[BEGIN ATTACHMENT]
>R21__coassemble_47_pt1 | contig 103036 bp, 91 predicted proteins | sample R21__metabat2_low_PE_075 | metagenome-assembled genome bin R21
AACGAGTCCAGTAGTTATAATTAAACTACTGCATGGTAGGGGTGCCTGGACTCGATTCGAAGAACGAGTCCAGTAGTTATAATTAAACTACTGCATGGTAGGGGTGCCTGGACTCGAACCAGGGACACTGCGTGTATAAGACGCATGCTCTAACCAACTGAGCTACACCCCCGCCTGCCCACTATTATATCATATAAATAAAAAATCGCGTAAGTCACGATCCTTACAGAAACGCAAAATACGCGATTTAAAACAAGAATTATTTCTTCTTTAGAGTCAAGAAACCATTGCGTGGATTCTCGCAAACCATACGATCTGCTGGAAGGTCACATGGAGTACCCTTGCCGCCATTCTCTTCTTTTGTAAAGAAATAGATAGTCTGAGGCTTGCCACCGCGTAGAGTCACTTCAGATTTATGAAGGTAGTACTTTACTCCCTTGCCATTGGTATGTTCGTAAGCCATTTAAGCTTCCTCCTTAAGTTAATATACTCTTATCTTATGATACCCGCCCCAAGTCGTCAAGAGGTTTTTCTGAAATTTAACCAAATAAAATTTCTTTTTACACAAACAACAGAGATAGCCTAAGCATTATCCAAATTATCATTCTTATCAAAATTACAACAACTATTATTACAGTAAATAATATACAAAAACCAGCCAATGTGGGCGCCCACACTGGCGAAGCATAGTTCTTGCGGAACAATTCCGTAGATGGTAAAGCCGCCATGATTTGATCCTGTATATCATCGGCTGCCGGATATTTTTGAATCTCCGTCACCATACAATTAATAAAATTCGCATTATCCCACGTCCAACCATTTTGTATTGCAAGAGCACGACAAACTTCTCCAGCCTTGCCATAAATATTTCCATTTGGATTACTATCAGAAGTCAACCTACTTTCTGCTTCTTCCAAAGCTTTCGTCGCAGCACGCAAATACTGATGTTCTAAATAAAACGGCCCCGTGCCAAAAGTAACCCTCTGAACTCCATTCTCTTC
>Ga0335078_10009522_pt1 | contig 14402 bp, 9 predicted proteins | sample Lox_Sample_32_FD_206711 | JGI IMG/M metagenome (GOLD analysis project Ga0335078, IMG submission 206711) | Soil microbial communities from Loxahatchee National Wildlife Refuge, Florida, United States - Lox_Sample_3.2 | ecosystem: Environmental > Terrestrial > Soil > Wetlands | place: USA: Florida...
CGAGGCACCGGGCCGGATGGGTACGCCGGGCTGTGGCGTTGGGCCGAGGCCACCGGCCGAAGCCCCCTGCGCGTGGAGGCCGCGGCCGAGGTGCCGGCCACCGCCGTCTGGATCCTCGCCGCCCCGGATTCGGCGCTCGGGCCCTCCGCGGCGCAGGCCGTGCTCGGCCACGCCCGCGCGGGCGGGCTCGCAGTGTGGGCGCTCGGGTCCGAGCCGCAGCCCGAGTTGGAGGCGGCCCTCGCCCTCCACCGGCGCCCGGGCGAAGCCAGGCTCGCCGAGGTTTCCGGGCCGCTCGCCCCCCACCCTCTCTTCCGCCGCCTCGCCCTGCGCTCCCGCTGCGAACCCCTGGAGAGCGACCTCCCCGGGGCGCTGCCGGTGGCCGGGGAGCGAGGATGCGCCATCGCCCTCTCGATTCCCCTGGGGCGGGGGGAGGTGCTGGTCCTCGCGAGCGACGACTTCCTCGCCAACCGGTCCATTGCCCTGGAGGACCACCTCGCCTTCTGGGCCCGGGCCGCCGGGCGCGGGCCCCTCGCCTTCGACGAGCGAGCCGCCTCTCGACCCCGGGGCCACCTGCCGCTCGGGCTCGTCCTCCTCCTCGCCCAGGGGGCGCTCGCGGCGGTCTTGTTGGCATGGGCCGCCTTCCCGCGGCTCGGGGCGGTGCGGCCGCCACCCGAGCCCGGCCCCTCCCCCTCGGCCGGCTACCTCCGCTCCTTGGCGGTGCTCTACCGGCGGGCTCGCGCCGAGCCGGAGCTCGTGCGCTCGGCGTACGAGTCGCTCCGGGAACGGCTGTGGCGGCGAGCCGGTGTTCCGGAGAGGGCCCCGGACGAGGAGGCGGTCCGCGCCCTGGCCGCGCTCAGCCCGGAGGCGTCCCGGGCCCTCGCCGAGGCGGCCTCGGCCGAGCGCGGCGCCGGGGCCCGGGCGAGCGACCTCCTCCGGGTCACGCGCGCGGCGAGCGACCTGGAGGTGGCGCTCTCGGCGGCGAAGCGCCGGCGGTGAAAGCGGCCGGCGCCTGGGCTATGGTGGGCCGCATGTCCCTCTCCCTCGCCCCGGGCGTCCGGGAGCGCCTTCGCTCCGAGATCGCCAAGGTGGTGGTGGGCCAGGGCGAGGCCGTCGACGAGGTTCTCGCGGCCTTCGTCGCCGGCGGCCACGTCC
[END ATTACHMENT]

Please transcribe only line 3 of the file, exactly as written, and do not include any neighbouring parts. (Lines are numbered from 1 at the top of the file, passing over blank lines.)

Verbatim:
>Ga0335078_10009522_pt1 | contig 14402 bp, 9 predicted proteins | sample Lox_Sample_32_FD_206711 | JGI IMG/M metagenome (GOLD analysis project Ga0335078, IMG submission 206711) | Soil microbial communities from Loxahatchee National Wildlife Refuge, Florida, United States - Lox_Sample_3.2 | ecosystem: Environmental > Terrestrial > Soil > Wetlands | place: USA: Florida...